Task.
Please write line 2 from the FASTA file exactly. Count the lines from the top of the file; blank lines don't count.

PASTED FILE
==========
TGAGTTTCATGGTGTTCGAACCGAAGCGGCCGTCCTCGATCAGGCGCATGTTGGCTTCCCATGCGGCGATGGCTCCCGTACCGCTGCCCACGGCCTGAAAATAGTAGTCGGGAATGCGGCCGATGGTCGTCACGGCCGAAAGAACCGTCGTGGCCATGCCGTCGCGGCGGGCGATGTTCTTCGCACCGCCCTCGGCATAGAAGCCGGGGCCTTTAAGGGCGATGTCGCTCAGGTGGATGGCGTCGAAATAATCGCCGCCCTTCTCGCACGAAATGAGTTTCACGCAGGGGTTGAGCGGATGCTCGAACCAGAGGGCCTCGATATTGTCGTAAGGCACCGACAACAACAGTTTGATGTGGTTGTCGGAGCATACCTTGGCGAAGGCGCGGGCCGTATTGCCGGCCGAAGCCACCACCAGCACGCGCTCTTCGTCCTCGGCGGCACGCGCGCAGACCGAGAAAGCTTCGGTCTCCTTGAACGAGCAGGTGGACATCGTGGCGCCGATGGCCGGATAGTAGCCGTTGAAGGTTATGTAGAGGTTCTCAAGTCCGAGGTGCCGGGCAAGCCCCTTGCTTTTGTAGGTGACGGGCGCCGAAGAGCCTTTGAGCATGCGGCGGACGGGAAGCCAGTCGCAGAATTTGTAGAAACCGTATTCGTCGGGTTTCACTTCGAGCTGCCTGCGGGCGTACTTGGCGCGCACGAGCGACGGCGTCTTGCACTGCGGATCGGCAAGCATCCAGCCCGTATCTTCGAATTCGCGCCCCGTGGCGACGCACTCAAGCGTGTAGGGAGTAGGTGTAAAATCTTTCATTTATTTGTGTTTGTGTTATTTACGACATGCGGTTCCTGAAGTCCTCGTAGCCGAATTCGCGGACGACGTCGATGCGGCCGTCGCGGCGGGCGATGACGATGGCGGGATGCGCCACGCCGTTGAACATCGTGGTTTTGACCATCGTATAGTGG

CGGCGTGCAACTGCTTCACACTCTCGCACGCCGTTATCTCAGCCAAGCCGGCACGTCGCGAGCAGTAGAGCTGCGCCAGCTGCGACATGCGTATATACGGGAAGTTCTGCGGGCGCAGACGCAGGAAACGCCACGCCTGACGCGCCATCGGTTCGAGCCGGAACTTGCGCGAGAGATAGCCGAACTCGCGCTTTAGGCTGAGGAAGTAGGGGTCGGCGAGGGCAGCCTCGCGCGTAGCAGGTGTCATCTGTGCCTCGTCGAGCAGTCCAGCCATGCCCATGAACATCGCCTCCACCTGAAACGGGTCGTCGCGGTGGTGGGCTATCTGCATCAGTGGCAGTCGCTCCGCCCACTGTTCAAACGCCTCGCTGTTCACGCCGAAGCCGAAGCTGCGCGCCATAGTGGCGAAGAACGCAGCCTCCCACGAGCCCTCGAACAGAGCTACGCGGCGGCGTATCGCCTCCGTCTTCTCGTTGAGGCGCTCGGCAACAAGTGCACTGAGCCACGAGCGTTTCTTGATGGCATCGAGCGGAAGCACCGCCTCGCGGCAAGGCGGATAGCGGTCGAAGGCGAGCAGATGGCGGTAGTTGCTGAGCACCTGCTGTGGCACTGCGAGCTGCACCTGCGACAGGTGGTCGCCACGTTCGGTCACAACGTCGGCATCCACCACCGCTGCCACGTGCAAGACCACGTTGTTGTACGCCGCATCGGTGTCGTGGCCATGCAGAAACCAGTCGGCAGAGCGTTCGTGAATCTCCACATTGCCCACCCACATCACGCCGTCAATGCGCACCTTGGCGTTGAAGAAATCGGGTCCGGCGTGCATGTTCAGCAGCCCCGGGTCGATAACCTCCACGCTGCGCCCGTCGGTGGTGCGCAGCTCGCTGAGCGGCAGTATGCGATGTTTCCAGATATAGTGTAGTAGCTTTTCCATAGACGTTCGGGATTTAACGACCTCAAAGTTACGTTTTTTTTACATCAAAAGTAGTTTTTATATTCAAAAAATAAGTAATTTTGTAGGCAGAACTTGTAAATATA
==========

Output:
CGGCGTGCAACTGCTTCACACTCTCGCACGCCGTTATCTCAGCCAAGCCGGCACGTCGCGAGCAGTAGAGCTGCGCCAGCTGCGACATGCGTATATACGGGAAGTTCTGCGGGCGCAGACGCAGGAAACGCCACGCCTGACGCGCCATCGGTTCGAGCCGGAACTTGCGCGAGAGATAGCCGAACTCGCGCTTTAGGCTGAGGAAGTAGGGGTCGGCGAGGGCAGCCTCGCGCGTAGCAGGTGTCATCTGTGCCTCGTCGAGCAGTCCAGCCATGCCCATGAACATCGCCTCCACCTGAAACGGGTCGTCGCGGTGGTGGGCTATCTGCATCAGTGGCAGTCGCTCCGCCCACTGTTCAAACGCCTCGCTGTTCACGCCGAAGCCGAAGCTGCGCGCCATAGTGGCGAAGAACGCAGCCTCCCACGAGCCCTCGAACAGAGCTACGCGGCGGCGTATCGCCTCCGTCTTCTCGTTGAGGCGCTCGGCAACAAGTGCACTGAGCCACGAGCGTTTCTTGATGGCATCGAGCGGAAGCACCGCCTCGCGGCAAGGCGGATAGCGGTCGAAGGCGAGCAGATGGCGGTAGTTGCTGAGCACCTGCTGTGGCACTGCGAGCTGCACCTGCGACAGGTGGTCGCCACGTTCGGTCACAACGTCGGCATCCACCACCGCTGCCACGTGCAAGACCACGTTGTTGTACGCCGCATCGGTGTCGTGGCCATGCAGAAACCAGTCGGCAGAGCGTTCGTGAATCTCCACATTGCCCACCCACATCACGCCGTCAATGCGCACCTTGGCGTTGAAGAAATCGGGTCCGGCGTGCATGTTCAGCAGCCCCGGGTCGATAACCTCCACGCTGCGCCCGTCGGTGGTGCGCAGCTCGCTGAGCGGCAGTATGCGATGTTTCCAGATATAGTGTAGTAGCTTTTCCATAGACGTTCGGGATTTAACGACCTCAAAGTTACGTTTTTTTTACATCAAAAGTAGTTTTTATATTCAAAAAATAAGTAATTTTGTAGGCAGAACTTGTAAATATA